3 Fujifilm Cameras That Will Help You Make Stunning Landscape Images

These Fujifilm cameras have more dynamic range than you’ll know what to do with. 

Fujifilm has released some outstanding cameras over the last few years, and have rightly cemented their place in the hearts of photographers everywhere. Fujifilm offers both APS-C and Medium Format cameras that are more than capable of helping photographers create images that make jaws drop. Both of their platforms also have lens libraries that can make the most of the terrific sensors these cameras use. After the break, we will take a quick look at three Fujifilm cameras that can produce glorious, colorful, detail-rich landscape images with ease.

Broken Bow, Oklahoma. Captured with the X-T3 and the Rokinon 12mm f2

The three Fujifilm cameras we have listed in this roundup are all impressive. The X-T3 is small, lightweight, and feature-packed. The X-Trans sensor it uses is capable of capturing a ton of detail with beautiful colors. The GFX 50S and the GFX 100 are both Megapixel powerhouses, and the amount of detail their Bayer sensors can capture is nothing short of breathtaking. Whether you have a budget that favors the X-T3 (or the very similar X-T30), or one of the Medium Format options, you can’t go wrong with any of these Fujifilm cameras when it comes to landscape photography. Check out the three Fujifilm cameras we would take along on a landscape photography trip below.

Fujifilm X-T3

Here are the pros and cons from our full review:


  • Brand new 26.1MP X-Trans CMOS 4 Sensor
  • Brand new X-Processor 4 Image Processor
  • Excellent weather sealing
  • Very solid build quality
  • Excellent image quality
  • In body RAW processing with built-in film simulation profiles
  • Versatile RAW files
  • Amazing video capabilities
  • Dual SD card slots (if your workflow requires it)


  • Battery life can use some improvement
  • Lacks in-body image stabilization
  • Low light performance is improved over the previous generation X-T2, but hit rates during high-speed, low light situations still leave much to be desired

Buy now ($1,299): Adorama

landscape photography
Estes Park, CO. Shot with the Fujifilm X-T3 and the Rokinon 12mm f2.

Pro Tip: You can have the best camera in the world, but when it comes to landscape photography, if you don’t own a tripod that will allow you to get level shots, the camera won’t matter. One of the best pieces of advice we can give is to purchase a quality tripod. Seriously, don’t cheap-out on a big box retailer $50 special, spend the extra money and get a sturdy, reliable tripod that can hold the weight of your gear. After all, since you likely spent thousands of dollars on your camera, would you really trust a $50 tripod to hold it? Here are three tripods we recommend; the MeFOTO Roadtrip, the Vanguard Alta Pro 2+ 263CT, and the Fotopro EGL-65 Carbon Eagle Series Tripod. We have reviewed all three, and we know they would serve a landscape photographer very well.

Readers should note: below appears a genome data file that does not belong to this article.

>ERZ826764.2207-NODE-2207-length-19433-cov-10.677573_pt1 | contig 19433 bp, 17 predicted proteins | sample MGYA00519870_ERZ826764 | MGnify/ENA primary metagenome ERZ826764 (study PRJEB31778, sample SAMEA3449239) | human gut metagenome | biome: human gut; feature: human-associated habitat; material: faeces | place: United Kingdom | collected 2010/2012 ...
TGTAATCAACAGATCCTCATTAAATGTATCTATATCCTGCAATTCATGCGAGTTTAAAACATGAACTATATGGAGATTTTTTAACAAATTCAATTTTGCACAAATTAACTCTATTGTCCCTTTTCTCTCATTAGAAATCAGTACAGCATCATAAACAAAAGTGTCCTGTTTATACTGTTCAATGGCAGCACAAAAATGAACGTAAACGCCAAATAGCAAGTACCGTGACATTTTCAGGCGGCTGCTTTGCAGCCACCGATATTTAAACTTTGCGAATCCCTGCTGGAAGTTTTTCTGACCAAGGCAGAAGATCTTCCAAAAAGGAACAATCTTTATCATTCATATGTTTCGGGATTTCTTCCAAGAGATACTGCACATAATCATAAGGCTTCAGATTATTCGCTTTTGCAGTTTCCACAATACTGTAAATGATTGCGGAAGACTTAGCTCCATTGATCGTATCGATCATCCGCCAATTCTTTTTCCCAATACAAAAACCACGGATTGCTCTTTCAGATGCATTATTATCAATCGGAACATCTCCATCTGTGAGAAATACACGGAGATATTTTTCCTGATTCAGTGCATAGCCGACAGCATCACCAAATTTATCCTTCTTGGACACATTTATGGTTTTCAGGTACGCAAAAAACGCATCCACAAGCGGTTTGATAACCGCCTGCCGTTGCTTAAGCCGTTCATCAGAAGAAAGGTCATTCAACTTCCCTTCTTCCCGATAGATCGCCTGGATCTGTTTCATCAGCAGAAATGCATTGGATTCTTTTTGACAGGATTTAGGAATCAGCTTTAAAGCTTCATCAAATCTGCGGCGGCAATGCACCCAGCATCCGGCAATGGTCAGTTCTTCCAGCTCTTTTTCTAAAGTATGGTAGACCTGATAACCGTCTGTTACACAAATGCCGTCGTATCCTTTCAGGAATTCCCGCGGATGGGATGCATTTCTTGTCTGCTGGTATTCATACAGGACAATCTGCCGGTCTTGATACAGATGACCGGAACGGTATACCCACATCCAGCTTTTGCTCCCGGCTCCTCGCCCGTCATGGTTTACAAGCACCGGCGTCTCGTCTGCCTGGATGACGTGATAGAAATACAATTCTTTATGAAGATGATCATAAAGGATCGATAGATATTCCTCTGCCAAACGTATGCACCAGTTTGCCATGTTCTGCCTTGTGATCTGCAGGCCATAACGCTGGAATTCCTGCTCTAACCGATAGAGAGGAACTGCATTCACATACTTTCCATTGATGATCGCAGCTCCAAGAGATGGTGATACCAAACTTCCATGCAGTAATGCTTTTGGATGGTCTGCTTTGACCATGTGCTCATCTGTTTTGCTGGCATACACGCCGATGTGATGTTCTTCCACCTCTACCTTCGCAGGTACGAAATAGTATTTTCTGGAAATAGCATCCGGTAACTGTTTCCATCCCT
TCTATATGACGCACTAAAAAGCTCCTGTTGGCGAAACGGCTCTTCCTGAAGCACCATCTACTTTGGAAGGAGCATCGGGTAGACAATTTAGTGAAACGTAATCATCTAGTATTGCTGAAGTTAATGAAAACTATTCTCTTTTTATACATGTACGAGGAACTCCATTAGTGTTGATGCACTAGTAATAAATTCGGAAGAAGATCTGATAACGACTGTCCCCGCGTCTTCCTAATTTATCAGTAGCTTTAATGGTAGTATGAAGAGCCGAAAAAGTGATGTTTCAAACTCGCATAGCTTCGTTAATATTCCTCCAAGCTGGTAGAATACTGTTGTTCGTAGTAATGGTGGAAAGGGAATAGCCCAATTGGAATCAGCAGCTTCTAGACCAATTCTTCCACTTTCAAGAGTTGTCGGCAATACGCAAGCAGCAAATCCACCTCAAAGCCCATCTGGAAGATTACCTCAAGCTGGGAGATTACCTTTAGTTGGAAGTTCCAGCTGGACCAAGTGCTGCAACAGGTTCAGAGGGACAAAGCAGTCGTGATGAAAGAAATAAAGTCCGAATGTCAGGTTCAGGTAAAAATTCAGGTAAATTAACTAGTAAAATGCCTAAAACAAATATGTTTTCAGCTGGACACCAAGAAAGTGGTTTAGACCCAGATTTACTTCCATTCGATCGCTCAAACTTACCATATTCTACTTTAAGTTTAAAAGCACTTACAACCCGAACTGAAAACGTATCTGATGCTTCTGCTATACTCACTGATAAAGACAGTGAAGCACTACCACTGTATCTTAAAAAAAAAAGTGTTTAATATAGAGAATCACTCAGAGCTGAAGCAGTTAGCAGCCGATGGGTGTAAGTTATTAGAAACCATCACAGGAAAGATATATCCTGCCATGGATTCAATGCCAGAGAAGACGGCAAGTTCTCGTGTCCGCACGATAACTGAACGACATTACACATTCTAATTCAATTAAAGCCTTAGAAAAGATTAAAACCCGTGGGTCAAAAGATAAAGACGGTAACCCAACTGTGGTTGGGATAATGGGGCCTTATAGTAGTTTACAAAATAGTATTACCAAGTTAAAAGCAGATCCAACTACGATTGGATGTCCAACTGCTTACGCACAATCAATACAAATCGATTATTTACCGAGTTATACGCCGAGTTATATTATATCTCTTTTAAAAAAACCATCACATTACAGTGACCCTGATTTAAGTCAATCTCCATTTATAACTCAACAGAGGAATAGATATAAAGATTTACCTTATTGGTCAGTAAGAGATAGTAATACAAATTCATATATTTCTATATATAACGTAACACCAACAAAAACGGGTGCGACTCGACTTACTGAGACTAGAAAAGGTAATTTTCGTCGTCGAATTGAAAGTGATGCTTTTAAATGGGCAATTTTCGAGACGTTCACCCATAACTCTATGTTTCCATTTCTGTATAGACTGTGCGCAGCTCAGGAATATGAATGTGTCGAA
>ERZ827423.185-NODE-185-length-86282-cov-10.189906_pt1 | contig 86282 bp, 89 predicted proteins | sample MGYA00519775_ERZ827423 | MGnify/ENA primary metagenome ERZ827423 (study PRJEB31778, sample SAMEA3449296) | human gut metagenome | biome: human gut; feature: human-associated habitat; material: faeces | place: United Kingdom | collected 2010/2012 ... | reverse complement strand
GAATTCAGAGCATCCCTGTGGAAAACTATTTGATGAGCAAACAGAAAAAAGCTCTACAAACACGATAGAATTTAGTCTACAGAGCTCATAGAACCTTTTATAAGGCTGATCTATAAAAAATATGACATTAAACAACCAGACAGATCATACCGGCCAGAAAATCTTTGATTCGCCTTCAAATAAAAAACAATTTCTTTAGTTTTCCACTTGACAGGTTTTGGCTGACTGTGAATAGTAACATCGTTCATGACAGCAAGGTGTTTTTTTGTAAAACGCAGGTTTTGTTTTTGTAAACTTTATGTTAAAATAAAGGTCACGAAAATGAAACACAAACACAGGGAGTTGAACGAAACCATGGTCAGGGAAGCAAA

Fujifilm GFX 50S

Fujifilm cameras - GFX 50s

Here are the pros and cons from our full review:


  • Great image quality
  • Very fast and accurate autofocus in most situations
  • Very versatile RAW files
  • Extremely lightweight
  • Fujifilm FINALLY gave us second curtain sync for third party flashes
  • Fair battery life when shooting in just RAW
  • WiFi
  • Medium Format video is FANTASTIC
  • Detachable viewfinder
  • An LCD screen that tilts and comes out
  • Simple interface if you’re used to Fujifilm’s cameras


  • Sometimes the face detection can do some weird things
  • 1/125th flash sync is unacceptable
  • A bit more noise than we’re used to seeing at ISO 400
  • If you’re accustomed to Fujifilm’s controls, then some of this may be odd; like the placement of the focusing selector switch

Buy now ($4,999): Adorama

Fujifilm Cameras - Image from X-T3
Pikes Peak catching the morning sun. Captured with the X-T3 and the Fujifilm 18-55mm f2.8-4

Pro Tip: Any of the Fujifilm cameras listed here can, of course, capture images with a ton of detail. But, if you don’t know how to get the most out of the photos during post, then you’re not doing yourself or your images justice. Fortunately, there are great resources that can teach the skills you need to get the most out of your landscape images. If you’re not sure what do to once you get your pictures back into your editing software, check out this guide that will teach how to edit your images so they look incredible.

Fujifilm GFX 100

Fujifilm cameras - GFX 100

Here are the pros and cons from our full review:


  • 102 amazing Megapixels
  • Under $10,000 for one of the most powerful Medium Format cameras on the market
  • It uses the same autofocus system as the X-T3
  • A gorgeous electronic viewfinder
  • The menu system is perhaps only second to Canon’s in terms of design
  • The image quality is simply jaw-dropping
  • Fantastic high ISO capabilities
  • Very good battery life
  • The top and rear LCD and OLED panels are easy to see and read in bright conditions


  • Quite possibly the worst ergonomics of any camera
  • The thumb rest on the back is poorly designed
  • The body of the Fujifilm GFX 100 feels incredibly cheap
  • The buttons are mushy and have hardly any tactile feel
  • AF tracking was hit or miss, as was the eye AF
  • The touchscreen cannot be used to navigate the menu system
  • The grip is too shallow and does not provide a comfortable way to hold this 3lb camera
  • The vertical grip is untextured and incredibly slippery

Buy now ($9,999.95): Adorama